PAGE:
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Claude Nobs: We All Came Out To Montreux...

Claude Nobs: We All Came Out To Montreux...
Ian Patterson By

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Claude and his passion eventually changed the economy of the town of Montreux, and even affected the entire Swiss economy, only by virtue of his passion and love of music. —John McLaughlin
Montreux Jazz Festival is fifty. It's a significant milestone and cause for celebration. No doubt there will be an added festive element to this year's edition of the festival, founded by Claude Nobs—along with pianist Géo Voumard and writer René Langel—in 1967. Yet for many, the celebrations will be tinged with sadness due to the absence of Nobs, who died in a skiing accident in 2013. Nobs may have passed, but his legend, his spirit, lives on, in the festival and in those who knew him.

Nobs, who would have turned eighty in February, did more than the Romans or the region's wine to put Montreux on the international map, by bringing the world's greatest musicians—and huge crowds—to the picturesque Swiss town. It's impossible to overestimate Nob's contribution to both the town and the country, after all, how many other town or city names are synonymous with a festival?

"Claude and his passion eventually changed the economy of the town of Montreux, and even affected the entire Swiss economy," notes John McLaughlin, who first played MJF in 1972 and was a friend to Nobs for forty years, "only by virtue of his passion and love of music. What a guy!"

With Lake Geneva before it and the mighty Alps at its shoulder, Nobs' vision of a jazz festival in this idyllic setting could hardly have failed to attract musicians and audiences alike. With over 230,000 music lovers descending on Montreux during the festival's annual two-week run, Montreux Jazz Festival today ranks among the largest jazz festivals in the world.

A jazz festival? Well, that's certainly how it started out. The very first Montreux Jazz Festival hosted fifteen bands, ranging from washboard and cornet-driven New Orleans fare and straight-ahead small ensembles to big-band jazz. Topping the bill was Charles Lloyd, leading a quartet featuring Keith Jarrett, Jack DeJohnette and Ron McClure. Already by the second year of MJF the inclusion of soul queen Aretha Franklin signalled a widening of the musical parameters.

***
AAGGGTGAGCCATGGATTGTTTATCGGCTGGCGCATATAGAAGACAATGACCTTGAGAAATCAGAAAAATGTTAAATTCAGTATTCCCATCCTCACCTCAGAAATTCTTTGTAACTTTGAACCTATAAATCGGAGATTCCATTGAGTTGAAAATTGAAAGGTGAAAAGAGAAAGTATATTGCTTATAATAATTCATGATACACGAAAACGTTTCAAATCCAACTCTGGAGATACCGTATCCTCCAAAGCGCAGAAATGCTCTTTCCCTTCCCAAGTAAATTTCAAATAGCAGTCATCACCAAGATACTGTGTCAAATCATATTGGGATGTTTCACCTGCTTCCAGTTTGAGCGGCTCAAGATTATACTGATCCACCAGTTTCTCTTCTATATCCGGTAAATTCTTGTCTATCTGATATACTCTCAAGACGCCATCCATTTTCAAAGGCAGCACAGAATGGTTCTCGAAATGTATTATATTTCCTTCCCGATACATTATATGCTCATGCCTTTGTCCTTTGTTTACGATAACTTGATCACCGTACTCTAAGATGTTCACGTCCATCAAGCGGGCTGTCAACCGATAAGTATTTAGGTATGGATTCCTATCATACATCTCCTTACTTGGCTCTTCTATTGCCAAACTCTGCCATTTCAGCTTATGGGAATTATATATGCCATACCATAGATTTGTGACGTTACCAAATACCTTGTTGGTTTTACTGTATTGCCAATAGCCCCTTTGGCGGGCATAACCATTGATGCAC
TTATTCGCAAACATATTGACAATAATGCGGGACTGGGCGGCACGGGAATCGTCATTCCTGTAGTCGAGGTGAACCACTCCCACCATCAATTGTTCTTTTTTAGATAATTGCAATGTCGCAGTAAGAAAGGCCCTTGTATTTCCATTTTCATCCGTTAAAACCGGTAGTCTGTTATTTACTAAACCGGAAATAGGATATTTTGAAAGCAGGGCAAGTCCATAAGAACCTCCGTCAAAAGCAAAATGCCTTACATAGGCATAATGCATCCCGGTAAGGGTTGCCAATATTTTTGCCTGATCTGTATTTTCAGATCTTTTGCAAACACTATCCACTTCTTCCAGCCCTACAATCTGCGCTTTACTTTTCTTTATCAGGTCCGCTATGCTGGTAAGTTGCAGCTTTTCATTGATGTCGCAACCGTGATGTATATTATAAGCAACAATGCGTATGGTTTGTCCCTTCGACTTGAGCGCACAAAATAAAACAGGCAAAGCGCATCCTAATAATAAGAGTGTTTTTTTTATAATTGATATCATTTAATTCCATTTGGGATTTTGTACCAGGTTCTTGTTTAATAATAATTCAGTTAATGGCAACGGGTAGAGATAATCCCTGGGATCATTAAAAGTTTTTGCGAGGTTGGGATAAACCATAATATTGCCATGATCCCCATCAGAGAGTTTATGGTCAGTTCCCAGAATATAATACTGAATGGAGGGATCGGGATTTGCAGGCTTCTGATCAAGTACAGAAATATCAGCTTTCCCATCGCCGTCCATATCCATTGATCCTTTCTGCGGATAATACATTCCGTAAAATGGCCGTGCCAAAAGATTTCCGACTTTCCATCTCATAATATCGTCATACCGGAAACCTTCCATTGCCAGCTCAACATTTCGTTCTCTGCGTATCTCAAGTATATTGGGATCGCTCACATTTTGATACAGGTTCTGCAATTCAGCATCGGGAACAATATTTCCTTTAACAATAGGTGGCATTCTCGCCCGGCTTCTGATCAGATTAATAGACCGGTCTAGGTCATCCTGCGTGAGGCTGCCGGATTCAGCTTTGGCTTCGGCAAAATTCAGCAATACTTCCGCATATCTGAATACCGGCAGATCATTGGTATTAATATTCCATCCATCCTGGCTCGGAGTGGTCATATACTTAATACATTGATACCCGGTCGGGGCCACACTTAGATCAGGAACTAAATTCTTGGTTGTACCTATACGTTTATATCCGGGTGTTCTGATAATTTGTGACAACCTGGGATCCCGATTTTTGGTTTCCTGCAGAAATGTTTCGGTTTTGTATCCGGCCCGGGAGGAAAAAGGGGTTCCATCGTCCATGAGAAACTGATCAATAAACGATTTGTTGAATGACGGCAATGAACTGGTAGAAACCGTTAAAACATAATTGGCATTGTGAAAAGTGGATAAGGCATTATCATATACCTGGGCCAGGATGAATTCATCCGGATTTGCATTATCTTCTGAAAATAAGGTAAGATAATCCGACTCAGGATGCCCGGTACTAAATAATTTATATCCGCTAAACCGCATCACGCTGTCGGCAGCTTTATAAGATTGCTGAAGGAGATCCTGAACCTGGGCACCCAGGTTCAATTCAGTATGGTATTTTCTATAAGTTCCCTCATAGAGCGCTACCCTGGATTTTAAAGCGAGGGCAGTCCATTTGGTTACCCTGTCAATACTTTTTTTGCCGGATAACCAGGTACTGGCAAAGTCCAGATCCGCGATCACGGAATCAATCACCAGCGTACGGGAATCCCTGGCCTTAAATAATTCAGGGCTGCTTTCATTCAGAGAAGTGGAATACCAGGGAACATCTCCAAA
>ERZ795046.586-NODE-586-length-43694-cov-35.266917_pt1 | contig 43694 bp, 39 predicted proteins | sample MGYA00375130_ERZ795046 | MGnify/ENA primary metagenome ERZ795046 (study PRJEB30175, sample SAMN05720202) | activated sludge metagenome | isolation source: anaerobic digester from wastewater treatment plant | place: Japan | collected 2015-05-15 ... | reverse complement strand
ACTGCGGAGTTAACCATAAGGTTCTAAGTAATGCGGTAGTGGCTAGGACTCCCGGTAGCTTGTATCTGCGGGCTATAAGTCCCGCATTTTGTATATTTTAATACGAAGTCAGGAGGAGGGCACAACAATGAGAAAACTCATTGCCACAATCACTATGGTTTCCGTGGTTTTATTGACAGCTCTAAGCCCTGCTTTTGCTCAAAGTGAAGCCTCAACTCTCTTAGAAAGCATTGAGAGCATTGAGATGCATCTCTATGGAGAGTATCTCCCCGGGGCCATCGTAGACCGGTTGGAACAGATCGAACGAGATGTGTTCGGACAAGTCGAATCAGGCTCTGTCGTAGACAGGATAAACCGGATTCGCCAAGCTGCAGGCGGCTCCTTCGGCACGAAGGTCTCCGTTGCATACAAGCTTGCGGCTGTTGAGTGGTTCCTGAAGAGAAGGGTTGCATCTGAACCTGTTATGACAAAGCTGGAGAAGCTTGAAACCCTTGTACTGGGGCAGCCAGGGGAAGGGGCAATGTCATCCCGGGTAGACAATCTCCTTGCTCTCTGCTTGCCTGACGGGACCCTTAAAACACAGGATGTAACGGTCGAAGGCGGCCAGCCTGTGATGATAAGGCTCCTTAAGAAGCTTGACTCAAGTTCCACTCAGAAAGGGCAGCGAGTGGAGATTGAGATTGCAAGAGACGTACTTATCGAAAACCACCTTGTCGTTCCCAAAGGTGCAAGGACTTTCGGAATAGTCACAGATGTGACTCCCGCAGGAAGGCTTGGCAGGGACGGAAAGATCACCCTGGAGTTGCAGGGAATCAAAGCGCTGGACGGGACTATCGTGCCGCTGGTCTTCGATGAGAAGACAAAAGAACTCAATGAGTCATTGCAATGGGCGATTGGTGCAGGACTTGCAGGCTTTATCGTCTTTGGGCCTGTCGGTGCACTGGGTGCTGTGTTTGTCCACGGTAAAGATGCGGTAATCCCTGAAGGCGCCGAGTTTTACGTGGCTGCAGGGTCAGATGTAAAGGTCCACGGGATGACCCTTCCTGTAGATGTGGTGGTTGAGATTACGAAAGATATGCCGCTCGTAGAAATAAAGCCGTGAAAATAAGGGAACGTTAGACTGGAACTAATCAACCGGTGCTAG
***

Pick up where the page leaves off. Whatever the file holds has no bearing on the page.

In 1969, blues-rock made its mark, with John Mayall's Bluesbreakers, Rory Gallagher's Taste and Ten Years After all appearing on a jazz-dominated program, along with progressive jazz-rockers Colosseum. The jazz police were already squirming in their seats.

Roberta Flack and Aretha Franklin both graced a still jazz-centric line-up in 1970, though Nobs was clearly already thinking outside the box. After attending the Isle of Wight festival in 1970 Nobs had in mind to bring Jimi Hendrix and The Doors to MJF, but both Hendrix and Jim Morrison, The Doors' lead singer, would be dead within a year.

Despite missing out on two of rock's most celebrated figures, Nobs' changing vision of the direction he wanted MJF to take was apparent by 1971. That year, blues legends Muddy Waters, T-Bone Walker and Lightnin' Slim lit up MJF's stages, along with Bo Diddley, rock 'n' roll pioneer Chuck Berry, gospel singer Bessie Griffin and the folk duo of Richie Havens and Odetta.

Such programing moves perhaps shouldn't have come as a total surprise, for Nobs, who had been working for the local tourist board, first began promoting concerts in Montreux in the early 1960s, claiming later that he had to give away tickets for a concert by the little-known The Rolling Stones in 1964.

Another English band steeped in the blues that Nobs promoted in Montreux, outside the parameters of the festival, was Jethro Tull, who played at the old Casino in 1969. "Of course, that was before it burned down, sending song-inspiring cloud of smoke across the water," recalls Jethro Tull founder and flute-player extraordinaire, Ian Anderson, alluding to the fire in 1971 that would inspire Deep Purple's "Smoke on the Water."

"Claude seemed like a nice guy and was very helpful in finding us accommodation in 1972 when we visited in the summer to work on a new album," says Anderson. Jethro Tull's Montreux rehearsals engendered A Passion Play (Chrysalis, 1973) and the band would return in 1975 for sessions that would lead to Too Old To Rock 'n' Roll: Too Young to Die! (Chrysalis, 1976). Although Jethro Tull didn't play at the MJF until 2003—and then again in 2012—Anderson and his wife had been smitten by Montreux and bought an apartment in the town centre.

Inevitably perhaps, Anderson got to know Nobs well over the years. "Claude had become a longstanding friend and we visited him many times in his famous chalet high on the mountain above the town where he hosted parties for the good and great of rock and jazz," Anderson relates. "Claude's childlike enthusiasm for music of all sorts, especially blues, was the driving force for his team of organizers."

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